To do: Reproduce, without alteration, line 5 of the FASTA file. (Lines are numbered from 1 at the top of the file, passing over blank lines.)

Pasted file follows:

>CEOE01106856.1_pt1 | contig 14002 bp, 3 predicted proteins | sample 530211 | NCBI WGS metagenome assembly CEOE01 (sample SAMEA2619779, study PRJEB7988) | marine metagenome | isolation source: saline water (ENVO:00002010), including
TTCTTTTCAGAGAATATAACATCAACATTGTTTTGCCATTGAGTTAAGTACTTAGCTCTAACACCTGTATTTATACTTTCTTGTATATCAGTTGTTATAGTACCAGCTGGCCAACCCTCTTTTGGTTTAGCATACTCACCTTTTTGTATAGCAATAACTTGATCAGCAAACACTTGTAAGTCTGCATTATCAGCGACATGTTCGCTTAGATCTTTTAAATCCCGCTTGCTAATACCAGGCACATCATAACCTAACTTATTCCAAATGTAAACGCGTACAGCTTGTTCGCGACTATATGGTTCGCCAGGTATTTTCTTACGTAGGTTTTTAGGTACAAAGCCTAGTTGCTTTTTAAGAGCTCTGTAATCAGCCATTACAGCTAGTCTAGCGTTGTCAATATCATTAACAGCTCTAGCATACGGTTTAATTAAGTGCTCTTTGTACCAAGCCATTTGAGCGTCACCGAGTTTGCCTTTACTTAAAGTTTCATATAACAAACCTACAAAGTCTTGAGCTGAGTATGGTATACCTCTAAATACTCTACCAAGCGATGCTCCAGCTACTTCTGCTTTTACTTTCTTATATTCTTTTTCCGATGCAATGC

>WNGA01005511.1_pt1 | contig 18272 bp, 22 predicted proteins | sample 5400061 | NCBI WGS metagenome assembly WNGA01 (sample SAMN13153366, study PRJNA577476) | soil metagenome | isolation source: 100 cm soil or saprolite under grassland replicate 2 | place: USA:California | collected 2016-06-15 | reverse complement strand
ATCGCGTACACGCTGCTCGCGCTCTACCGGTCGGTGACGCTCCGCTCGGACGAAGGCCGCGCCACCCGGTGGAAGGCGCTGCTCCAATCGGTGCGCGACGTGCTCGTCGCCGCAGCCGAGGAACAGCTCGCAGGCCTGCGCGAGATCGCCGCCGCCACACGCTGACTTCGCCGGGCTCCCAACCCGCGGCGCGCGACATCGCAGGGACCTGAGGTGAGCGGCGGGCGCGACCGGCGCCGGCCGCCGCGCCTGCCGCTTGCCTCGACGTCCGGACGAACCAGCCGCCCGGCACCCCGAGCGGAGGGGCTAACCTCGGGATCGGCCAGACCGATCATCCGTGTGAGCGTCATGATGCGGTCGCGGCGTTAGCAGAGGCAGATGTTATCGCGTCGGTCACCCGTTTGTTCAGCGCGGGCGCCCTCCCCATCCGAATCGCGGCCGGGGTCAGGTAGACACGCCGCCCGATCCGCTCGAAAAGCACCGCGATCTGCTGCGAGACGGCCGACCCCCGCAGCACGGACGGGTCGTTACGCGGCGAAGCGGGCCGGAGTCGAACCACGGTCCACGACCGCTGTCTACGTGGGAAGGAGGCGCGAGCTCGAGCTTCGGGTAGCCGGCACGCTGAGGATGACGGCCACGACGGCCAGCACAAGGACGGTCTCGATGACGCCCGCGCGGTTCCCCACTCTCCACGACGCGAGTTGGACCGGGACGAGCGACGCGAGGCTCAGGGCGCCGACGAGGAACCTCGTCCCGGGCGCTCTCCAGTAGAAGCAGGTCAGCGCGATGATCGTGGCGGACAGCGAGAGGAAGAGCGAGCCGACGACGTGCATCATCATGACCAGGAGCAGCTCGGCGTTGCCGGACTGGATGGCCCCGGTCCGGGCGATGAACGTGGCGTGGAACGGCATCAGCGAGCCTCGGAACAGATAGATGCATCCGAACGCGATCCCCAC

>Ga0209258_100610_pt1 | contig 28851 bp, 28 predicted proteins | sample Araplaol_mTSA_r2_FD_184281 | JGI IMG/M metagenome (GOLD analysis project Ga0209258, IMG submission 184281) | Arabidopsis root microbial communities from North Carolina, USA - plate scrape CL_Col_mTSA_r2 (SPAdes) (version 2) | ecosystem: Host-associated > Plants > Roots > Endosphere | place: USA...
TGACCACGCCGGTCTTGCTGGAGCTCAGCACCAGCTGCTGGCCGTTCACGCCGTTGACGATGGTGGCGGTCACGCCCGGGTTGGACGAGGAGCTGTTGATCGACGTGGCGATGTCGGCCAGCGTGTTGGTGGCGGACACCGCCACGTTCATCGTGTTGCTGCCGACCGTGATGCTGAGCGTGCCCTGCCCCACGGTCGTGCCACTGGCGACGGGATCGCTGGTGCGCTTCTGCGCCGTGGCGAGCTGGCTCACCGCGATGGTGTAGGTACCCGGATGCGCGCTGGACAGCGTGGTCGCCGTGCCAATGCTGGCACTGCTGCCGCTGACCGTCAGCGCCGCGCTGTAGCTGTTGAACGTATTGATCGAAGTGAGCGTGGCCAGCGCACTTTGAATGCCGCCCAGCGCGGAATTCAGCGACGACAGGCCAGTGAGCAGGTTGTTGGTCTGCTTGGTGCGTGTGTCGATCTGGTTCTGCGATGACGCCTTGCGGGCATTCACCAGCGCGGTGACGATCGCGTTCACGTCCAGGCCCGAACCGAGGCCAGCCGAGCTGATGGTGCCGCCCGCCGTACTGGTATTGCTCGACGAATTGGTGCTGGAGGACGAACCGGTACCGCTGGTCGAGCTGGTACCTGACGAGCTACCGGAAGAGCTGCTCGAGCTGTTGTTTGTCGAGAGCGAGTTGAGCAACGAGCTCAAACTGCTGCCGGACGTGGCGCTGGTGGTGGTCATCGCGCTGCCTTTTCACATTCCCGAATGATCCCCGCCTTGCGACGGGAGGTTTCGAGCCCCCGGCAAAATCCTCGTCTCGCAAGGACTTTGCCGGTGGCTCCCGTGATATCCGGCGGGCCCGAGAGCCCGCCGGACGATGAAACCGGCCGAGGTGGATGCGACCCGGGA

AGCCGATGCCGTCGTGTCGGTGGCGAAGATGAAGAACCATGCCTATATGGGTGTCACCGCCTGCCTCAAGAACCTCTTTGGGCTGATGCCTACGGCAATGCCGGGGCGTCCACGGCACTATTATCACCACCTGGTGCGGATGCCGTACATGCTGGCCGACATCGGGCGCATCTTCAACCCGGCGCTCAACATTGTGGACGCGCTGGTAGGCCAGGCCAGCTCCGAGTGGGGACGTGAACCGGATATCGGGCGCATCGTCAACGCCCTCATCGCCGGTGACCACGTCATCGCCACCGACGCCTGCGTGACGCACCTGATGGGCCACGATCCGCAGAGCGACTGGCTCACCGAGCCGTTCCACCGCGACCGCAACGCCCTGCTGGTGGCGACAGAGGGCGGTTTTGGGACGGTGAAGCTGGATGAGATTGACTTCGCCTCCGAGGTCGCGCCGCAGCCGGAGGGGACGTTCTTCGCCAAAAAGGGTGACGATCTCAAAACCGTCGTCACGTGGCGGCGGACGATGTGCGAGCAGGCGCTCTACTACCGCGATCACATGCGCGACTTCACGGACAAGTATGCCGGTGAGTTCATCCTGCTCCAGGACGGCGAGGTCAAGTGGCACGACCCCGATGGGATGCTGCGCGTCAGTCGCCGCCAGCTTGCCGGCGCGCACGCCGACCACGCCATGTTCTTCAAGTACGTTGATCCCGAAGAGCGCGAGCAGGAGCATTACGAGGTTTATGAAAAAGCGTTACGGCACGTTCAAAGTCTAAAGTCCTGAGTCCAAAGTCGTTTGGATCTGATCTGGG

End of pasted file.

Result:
>Ga0209258_100610_pt1 | contig 28851 bp, 28 predicted proteins | sample Araplaol_mTSA_r2_FD_184281 | JGI IMG/M metagenome (GOLD analysis project Ga0209258, IMG submission 184281) | Arabidopsis root microbial communities from North Carolina, USA - plate scrape CL_Col_mTSA_r2 (SPAdes) (version 2) | ecosystem: Host-associated > Plants > Roots > Endosphere | place: USA...